Aviation Pioneers: race from England to Australia

With the improvement of aviation techniques, the pilots were faced with increasing challenges. Although the age of the records appeared to be largely over, a new phenomenon came up: the air races. Who could take a certain route the fastest? Who could fly the fastest from England to Australia?

New challenges

Aviation development was since the first flight of the Flyer on the beach at Kitty Hawk proceed rapidly in 1903. Aircraft which took speeds of several hundred kilometers per hour were no exception and many records had been established in 1934. The first man to fly across the ocean, the first woman to fly across the ocean, the longest solo journey, the greatest height, so on. It was time for new challenges: the contest!


No longer putting an achievement, such as bridging a certain distance, but the speed with which it had to happen, because it would have to deal with it. Several planes were more or less at the same time must take off from the same airport, and a first at the destination would arrive was the winner. At large distances, the making of intermediate stops was necessary, therefore, the entire game would have to be carried out in stages.
Poster when the competition was announced

From England to Australia

The Australian millionaire Sir MacPherson Robertson wrote at that time unique contest. Who in a fastest race from England to Melbourne, Australia would fly, could drag a prize of 10,000 pounds. The competition, on the occasion of the centenary of Melbourne, was to start on Saturday, October 20th, 1934. It would be the longest ever flight competition. The prize was huge, so all kinds of pilots showed their interest.
Charles Scott

Charles Scott

Charles Scott was after a brief career as a sugar planter in the RAF, the Royal Air Force ended. That lasted only six years since Charles proved too undisciplined for the military structure. Then he left for Melbourne, Australia, where he was kite seller and later post. In 1931, Scott returned to the UK.
Tom Campbell Black

Tom Campbell Black

Tom Campbell Black had in 1917 had his pilot training at the Naval Air Force, after which he joined the RAF. He then became a commercial pilot. He devoted himself to the commercial aviation in Kenya, where he was the founder of Wilson Airways in Nairobi.

Royal Aero Club, London

Shortly after the announcement of the contest came from England to Melbourne Scott and Black each other in the Royal Aero Club in London, which would organize the competition. They got on well with each other and thought that they should participate in the contest.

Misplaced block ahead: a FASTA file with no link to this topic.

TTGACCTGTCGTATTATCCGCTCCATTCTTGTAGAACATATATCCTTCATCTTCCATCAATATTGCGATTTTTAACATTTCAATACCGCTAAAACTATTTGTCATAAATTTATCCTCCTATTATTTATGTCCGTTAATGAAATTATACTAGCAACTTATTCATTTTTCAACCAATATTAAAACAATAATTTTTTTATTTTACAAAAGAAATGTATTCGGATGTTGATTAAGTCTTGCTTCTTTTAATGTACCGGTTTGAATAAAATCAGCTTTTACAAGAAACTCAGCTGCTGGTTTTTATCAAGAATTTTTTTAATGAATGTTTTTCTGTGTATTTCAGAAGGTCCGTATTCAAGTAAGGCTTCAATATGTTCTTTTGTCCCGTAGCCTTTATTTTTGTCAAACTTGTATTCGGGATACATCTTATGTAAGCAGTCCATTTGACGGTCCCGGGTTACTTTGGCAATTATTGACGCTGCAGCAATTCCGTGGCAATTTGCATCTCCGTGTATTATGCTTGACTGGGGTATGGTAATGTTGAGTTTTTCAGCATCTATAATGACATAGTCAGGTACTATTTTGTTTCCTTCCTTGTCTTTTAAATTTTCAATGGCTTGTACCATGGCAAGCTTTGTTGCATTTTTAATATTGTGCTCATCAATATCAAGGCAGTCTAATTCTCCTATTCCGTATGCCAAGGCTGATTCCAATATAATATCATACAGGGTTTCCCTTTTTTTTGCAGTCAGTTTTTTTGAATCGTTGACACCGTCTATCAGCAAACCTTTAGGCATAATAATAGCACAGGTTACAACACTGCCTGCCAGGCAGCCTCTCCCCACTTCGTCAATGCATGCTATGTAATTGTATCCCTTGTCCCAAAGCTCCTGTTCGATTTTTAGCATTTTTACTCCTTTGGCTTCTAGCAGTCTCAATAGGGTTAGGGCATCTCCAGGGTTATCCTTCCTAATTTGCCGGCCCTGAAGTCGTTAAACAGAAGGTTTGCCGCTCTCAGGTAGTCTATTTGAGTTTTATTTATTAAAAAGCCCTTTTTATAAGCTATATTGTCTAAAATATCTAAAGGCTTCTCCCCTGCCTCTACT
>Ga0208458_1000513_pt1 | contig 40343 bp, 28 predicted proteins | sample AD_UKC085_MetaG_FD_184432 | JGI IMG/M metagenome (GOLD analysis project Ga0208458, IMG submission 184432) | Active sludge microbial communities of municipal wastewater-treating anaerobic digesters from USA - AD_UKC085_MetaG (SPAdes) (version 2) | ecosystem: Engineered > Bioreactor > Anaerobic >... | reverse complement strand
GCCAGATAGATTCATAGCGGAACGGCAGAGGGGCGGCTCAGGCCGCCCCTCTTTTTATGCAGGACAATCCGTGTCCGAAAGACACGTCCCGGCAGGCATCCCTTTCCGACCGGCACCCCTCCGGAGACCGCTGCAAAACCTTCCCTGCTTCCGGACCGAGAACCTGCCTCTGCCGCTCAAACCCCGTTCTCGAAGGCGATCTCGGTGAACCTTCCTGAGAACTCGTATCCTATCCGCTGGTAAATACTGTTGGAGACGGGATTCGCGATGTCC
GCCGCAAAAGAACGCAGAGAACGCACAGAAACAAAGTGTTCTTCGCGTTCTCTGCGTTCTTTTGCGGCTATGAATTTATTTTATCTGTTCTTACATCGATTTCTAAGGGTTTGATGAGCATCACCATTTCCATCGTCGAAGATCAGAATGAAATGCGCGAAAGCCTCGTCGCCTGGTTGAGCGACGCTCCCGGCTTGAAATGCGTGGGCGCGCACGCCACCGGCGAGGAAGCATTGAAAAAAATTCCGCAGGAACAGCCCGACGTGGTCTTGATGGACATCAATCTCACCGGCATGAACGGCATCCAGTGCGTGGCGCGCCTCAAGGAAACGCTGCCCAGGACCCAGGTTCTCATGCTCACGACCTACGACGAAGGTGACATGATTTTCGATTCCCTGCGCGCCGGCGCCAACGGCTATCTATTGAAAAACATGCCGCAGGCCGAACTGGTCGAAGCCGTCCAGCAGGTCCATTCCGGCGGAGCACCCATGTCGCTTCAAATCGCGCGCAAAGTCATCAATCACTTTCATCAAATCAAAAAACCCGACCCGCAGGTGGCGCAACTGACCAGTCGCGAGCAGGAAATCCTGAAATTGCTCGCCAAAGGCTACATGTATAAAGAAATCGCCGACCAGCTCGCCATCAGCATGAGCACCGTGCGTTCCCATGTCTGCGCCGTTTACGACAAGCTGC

Grosvenor House

Scott and Black were in A.O. Edwards, director of the Grosvenor House Hotel a sponsor, naturally subject to the attribution requirement. The sponsor was necessary because a plane Messrs not yet possessed. They gained access to one of the allernieuwse aircraft built by de Havilland Comet. The device, which was 320 kilometers per hour to fly, of course, was named Grosvenor House. The race would involve even two copies of the Comet. More aircraft of this type were not ready yet!
Replica of The Pollinator
Replica of The Pollinator

The race

On Saturday, October 20th, 1934 the race started. It was a cold day with a lot of clouds. Scott and Black were the fifth left. The favorite was a KLM plane, the Pollinator, flown by Koene Parmentier. The bad weather above France and insurmountable mechanical problems were the cause of a number of participants had to drop out. Eventually during the whole race 11 aircraft should drop out, one of which crashed. Both pilots lost their lives.


It was left to the pilots if they wanted to fly to the inspection site, the end-points per leg, or that they wanted to create in the interim designated landing stops. All appliances made from the last use, except the three Comets, which flew through the first inspection site in Baghdad. Jim and Amy Mollison couple that got there first, and again flew off when Scott and Black arrived just.


Jim and Amy Mollisson were good in the race and maintained their lead for a long time, although they have started to walk back. On the way to Karachi they were temporarily lost the race, which they received hefty backlog. To make up for that, they perstten all from their handset. Too much, as this they had engine trouble and had to give them up.


Meanwhile overtook Scott and Black, despite the failure of the left engine, after two days, four hours and 38 minutes from the airport in Port Darwin, Australia. That meant a new record, but Melbourne was not reached and its maintenance had to be committed to the engine inoperative. After this delay, they could start again, and 71 hours after their departure they landed in Melbourne. The price was within! Second place was taken by the KLM plane the Pollinator, flown by Koene Parmentier, who also won the first prize in the handicap standings in the guard knew. In total, knew only nine of the twenty started to reach devices in the Melbourne race.